Dozens of subway engineers had analyzed three other options since 2013. Most were technicians from Japan International Cooperation Agency and train consultants. When the present subway route later was approved, no previous studies were first openly tabled. It is now under construction.

The first three route options were: (1) EDSA (E. delos Santos Avenue), mostly parallel to the existing ground-level and elevated MRT-3; (2) Greenhills, San Juan; and (3) Mandaluyong. Central business districts were to be interconnected. The three were graded on basic subway rail criteria: social and environment impact, safety and disaster (floods and earthquakes), urban development potential, health and environment impact on persons and structures along the route, connectivity with other railways, and need to relocate communities.

Foremost was volume of passengers to be served, especially workingmen to and from work. The EDSA option was rated superior in all respects.

Somewhere along the way the Mandaluyong option was dropped. Replacing it was the so-called Katipunan option, the present subway route.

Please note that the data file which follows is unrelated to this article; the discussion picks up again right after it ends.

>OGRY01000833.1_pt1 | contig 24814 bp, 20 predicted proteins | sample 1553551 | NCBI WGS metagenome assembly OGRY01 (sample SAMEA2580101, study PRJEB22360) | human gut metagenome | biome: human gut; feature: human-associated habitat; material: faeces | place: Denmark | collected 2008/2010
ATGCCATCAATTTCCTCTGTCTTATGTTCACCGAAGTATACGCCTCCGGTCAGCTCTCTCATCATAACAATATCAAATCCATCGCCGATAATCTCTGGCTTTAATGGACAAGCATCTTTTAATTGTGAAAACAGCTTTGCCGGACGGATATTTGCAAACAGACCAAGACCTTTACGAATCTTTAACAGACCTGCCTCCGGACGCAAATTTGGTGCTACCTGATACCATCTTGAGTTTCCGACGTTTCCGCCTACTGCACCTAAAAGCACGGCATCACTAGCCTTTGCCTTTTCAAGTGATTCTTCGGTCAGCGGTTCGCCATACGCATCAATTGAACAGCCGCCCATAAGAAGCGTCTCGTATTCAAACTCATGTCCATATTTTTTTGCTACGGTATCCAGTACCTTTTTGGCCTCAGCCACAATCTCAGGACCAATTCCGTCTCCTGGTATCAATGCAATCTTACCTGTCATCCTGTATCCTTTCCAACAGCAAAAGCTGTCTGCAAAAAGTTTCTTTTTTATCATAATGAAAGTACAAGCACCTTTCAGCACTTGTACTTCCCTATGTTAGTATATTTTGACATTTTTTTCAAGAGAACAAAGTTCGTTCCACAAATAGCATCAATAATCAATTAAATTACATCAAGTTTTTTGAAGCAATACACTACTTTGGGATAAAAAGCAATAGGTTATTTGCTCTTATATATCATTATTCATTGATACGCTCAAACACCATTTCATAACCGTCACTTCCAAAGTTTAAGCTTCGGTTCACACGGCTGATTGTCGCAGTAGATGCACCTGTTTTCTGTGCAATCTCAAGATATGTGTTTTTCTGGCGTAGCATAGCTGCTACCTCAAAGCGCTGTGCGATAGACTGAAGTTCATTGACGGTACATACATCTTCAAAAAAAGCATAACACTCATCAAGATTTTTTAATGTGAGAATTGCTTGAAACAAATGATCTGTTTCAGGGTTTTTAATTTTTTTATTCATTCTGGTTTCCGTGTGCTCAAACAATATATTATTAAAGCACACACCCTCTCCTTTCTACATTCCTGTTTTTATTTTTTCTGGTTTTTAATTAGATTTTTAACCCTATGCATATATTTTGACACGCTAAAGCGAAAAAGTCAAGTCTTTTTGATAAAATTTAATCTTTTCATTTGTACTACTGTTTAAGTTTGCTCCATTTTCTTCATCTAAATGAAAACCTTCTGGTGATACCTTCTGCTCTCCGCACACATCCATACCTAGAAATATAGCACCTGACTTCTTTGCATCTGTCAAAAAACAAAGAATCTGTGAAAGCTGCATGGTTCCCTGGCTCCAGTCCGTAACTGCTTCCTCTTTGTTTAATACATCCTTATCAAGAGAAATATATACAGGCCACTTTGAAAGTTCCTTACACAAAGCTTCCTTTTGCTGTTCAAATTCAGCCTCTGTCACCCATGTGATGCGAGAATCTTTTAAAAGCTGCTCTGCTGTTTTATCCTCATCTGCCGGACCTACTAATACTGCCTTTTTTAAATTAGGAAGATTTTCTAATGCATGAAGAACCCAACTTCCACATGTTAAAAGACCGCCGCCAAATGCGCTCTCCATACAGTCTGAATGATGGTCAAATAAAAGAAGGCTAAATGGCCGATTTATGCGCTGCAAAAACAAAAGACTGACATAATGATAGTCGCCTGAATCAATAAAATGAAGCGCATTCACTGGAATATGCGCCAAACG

Only after the Katipunan option replaced Mandaluyong were surveys redone with the EDSA and Greenhills options. Comparative analyses were made. EDSA was to displace 120 persons; Greenhills, 320, and Katipunan, 1,490. Existing structures would need demolition: EDSA, 20; Greenhills, 170; Katipunan 320. Lengths of residential areas would be disturbed: EDSA, less than a kilometer; Greenhills, 2.54 km; Katipunan, 2.17 km. In terms of noise and vibrations from trains running underneath at 80 kph, EDSA was rated “[Existing] noise/vibration levels high; impacts likely to be minimal.” Greenhills and Katipunan were both described thus: “Passes many residential areas; impact on local people more serious than EDSA.”

Disaster studies were presented. The Greenhills route was found to be mostly away from the Valley Fault. EDSA was partly near but mostly away from the earthquake source. Katipunan was mostly towards and even crossed the earthquake line. In terms of floods, EDSA was deemed flood free. Greenhills was flood-prone. Initially surveyed as flood-free, Katipunan later was found to encounter at least two underground waterways and flood potentials. Placement of smoke, gas and noise vents would be tricky in the many residential areas along the Katipunan option, compared to already traffic-heavy EDSA.